Wednesday, 19 April 2017

Learned Friend's Clinical Negligence Quarterly Reports

I am pleased to introduce the first quarterly report on clinical negligence in 2017. This is my review of the most important High Court and Court of Appeal judgments of the year. The first quarter of 2017 has been packed with important decisions so there has been plenty to write about. I have added some comments on the Discount Rate announcement.



See an extract from the Introduction to the first Quarterly Report below.

The cost is £50 for the year. For that you will receive four reports. You can subscribe by clicking the link Add to Cart below, or visit the Store page on this blog.

Subscribers so far have included QCs, academics, solicitors and legal executives.

Many of us now have to plan our Continuous Professional Development and record the tasks completed. By subscribing to my Quarterly Reports you can keep abreast of legal developments in clinical negligence and build your knowledge of that area of law. Each report has links to the cases referred to so that you can build a library of case law. You can meet many of your CPD needs by subscribing.




From the Introduction to Q1:

"2017 has got off to an interesting start. The first seven cases of the year, decided in the High Court and Court of Appeal, were all won by Claimants with the next three being decided in favour of Defendants. There have been some fascinating decisions and no fewer than five clinical negligence judgments in the Court of Appeal compared with two for the whole of 2016. All the cases are listed with links on my blog, but there is also a list of the cases reviewed in this Quarterly Report with links below.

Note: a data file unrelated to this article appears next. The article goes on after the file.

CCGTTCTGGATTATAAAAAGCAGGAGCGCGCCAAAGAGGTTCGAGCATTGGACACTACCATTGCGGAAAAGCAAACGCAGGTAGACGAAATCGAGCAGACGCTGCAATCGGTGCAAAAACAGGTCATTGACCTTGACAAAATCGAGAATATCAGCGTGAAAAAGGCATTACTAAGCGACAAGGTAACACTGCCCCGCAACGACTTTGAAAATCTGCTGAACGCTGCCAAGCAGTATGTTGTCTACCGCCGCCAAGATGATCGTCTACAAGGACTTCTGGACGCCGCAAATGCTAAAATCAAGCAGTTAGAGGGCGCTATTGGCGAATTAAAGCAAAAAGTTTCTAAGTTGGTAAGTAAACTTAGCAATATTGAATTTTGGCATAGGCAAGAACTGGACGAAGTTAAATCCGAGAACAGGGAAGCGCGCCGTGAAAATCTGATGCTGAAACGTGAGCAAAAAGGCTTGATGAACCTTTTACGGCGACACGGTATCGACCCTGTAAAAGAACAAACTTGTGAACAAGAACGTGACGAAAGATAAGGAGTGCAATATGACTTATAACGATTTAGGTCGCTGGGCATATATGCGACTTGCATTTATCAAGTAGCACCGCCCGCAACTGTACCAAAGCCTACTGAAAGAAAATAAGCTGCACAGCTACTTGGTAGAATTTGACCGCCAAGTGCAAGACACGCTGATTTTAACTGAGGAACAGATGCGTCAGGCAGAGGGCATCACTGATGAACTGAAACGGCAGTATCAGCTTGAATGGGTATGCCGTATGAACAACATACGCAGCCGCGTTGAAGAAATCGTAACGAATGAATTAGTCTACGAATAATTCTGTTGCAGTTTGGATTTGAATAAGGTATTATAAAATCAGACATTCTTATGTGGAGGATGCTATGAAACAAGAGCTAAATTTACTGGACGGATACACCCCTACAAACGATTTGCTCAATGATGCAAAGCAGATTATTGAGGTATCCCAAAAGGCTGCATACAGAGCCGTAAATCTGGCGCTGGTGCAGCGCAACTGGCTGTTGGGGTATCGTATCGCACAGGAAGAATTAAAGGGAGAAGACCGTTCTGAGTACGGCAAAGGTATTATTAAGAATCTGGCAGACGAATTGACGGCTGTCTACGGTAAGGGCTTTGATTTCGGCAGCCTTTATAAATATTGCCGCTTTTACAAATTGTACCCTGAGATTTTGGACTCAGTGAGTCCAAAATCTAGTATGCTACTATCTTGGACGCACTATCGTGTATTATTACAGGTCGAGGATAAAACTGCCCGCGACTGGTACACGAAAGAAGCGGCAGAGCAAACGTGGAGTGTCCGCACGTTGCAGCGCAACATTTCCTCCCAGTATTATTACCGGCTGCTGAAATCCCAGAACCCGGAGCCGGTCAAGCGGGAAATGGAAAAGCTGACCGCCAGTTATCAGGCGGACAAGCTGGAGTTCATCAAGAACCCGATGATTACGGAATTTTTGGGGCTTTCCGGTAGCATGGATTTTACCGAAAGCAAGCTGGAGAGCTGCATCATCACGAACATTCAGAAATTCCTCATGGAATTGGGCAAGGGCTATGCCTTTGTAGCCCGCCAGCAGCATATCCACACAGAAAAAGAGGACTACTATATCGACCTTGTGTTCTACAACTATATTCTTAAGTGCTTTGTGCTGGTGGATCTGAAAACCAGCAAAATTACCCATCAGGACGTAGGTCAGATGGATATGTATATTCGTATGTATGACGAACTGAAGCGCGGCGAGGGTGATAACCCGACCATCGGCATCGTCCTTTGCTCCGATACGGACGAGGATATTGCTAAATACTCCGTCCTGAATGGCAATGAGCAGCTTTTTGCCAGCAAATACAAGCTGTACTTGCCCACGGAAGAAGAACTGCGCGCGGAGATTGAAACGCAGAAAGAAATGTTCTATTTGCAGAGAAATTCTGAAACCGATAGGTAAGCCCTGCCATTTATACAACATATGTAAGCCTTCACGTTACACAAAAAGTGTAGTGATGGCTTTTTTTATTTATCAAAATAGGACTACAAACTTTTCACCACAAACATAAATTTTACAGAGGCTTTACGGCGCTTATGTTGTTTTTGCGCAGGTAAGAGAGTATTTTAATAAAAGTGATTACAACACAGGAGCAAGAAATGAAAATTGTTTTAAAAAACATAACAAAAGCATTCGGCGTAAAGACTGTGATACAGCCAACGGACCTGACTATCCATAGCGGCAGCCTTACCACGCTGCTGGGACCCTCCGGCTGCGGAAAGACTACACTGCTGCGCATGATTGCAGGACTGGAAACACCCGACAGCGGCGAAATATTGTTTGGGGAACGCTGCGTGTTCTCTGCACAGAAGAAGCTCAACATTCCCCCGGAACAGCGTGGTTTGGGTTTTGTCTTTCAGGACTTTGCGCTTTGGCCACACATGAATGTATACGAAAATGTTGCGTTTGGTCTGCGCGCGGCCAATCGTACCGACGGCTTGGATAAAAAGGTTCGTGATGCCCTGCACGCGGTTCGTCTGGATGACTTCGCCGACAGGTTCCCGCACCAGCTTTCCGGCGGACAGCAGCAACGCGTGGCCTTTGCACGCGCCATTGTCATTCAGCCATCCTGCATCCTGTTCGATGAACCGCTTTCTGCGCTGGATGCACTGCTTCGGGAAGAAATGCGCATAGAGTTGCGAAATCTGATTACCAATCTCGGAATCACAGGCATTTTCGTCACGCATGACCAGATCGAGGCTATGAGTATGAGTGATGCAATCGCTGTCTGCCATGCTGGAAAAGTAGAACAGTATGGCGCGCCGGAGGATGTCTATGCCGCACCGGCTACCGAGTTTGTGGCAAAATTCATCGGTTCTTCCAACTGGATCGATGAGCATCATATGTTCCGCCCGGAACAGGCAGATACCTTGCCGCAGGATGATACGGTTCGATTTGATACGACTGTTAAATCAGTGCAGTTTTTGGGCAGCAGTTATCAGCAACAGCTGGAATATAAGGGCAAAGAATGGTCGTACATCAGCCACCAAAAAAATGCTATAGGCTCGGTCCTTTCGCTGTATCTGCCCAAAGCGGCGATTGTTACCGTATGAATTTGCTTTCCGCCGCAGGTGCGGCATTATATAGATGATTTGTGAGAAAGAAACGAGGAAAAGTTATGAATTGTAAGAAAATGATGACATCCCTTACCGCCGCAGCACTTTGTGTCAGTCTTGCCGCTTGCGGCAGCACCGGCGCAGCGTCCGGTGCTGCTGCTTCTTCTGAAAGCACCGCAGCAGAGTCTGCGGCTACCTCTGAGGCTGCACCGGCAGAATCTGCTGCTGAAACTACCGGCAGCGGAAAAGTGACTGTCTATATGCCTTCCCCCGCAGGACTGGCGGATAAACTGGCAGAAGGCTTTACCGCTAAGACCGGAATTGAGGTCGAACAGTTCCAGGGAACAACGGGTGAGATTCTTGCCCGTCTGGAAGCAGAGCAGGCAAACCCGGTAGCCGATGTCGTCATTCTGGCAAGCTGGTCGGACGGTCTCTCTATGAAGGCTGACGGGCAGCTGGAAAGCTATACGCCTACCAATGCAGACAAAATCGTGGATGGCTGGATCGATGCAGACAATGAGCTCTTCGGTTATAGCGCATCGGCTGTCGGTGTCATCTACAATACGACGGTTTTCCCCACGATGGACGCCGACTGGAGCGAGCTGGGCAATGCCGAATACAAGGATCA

HHJ Robinson’s decision on the scope of the duty of care of an A&E receptionist was upheld by a majority decision in the Court of Appeal. The issue of consent following Montgomery has been significant in two of the leading cases and these are discussed at length in this report. The relevance of the Bolam test to histopathological reporting was considered by Kerr J in Muller v King’s College Hospital. The Courts’ approach to expert evidence was once again a significant feature in clinical negligence case law. Jeremy Baker J adopted and applied dicta of Green J which may become standard text in future skeleton arguments and judgments. The Court of Appeal upheld a trial judge’s approach to an expert’s failure to disclose a connection with a party to the litigation and the Courts’ willingness to openly criticise experts remained evident but with an intriguing reversal of fortunes for two particular experts. The Court of Appeal began the quarter by upholding a generous award in respect of a second home and ended it by upholding a judge who had over-shared his own experiences of knee treatment when dealing with a case involving treatment of a knee. Perhaps the most important development in this quarter has come not from the courts but from the Ministry of Justice with the Lord Chancellor’s announcement of a new discount rate of -0.75% which came into force on 20 March. Although not within my self-imposed remit, I have included a section on the new discount rate in this review."

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